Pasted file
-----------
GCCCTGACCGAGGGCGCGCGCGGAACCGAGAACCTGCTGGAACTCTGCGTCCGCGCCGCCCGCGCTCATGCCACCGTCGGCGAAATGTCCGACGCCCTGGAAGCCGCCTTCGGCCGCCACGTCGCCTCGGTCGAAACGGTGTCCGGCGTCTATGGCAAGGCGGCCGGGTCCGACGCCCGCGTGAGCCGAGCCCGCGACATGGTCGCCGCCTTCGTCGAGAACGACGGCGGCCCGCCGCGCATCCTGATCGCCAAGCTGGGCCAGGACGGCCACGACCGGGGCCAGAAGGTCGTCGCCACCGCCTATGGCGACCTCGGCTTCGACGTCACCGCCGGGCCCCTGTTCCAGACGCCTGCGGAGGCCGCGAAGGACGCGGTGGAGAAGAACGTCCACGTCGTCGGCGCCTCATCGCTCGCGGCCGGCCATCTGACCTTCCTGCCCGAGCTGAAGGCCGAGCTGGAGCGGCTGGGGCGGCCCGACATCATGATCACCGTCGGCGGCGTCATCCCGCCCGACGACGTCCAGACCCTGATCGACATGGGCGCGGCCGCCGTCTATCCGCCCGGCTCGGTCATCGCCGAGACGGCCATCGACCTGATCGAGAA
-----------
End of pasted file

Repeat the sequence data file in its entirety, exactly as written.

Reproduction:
GCCCTGACCGAGGGCGCGCGCGGAACCGAGAACCTGCTGGAACTCTGCGTCCGCGCCGCCCGCGCTCATGCCACCGTCGGCGAAATGTCCGACGCCCTGGAAGCCGCCTTCGGCCGCCACGTCGCCTCGGTCGAAACGGTGTCCGGCGTCTATGGCAAGGCGGCCGGGTCCGACGCCCGCGTGAGCCGAGCCCGCGACATGGTCGCCGCCTTCGTCGAGAACGACGGCGGCCCGCCGCGCATCCTGATCGCCAAGCTGGGCCAGGACGGCCACGACCGGGGCCAGAAGGTCGTCGCCACCGCCTATGGCGACCTCGGCTTCGACGTCACCGCCGGGCCCCTGTTCCAGACGCCTGCGGAGGCCGCGAAGGACGCGGTGGAGAAGAACGTCCACGTCGTCGGCGCCTCATCGCTCGCGGCCGGCCATCTGACCTTCCTGCCCGAGCTGAAGGCCGAGCTGGAGCGGCTGGGGCGGCCCGACATCATGATCACCGTCGGCGGCGTCATCCCGCCCGACGACGTCCAGACCCTGATCGACATGGGCGCGGCCGCCGTCTATCCGCCCGGCTCGGTCATCGCCGAGACGGCCATCGACCTGATCGAGAA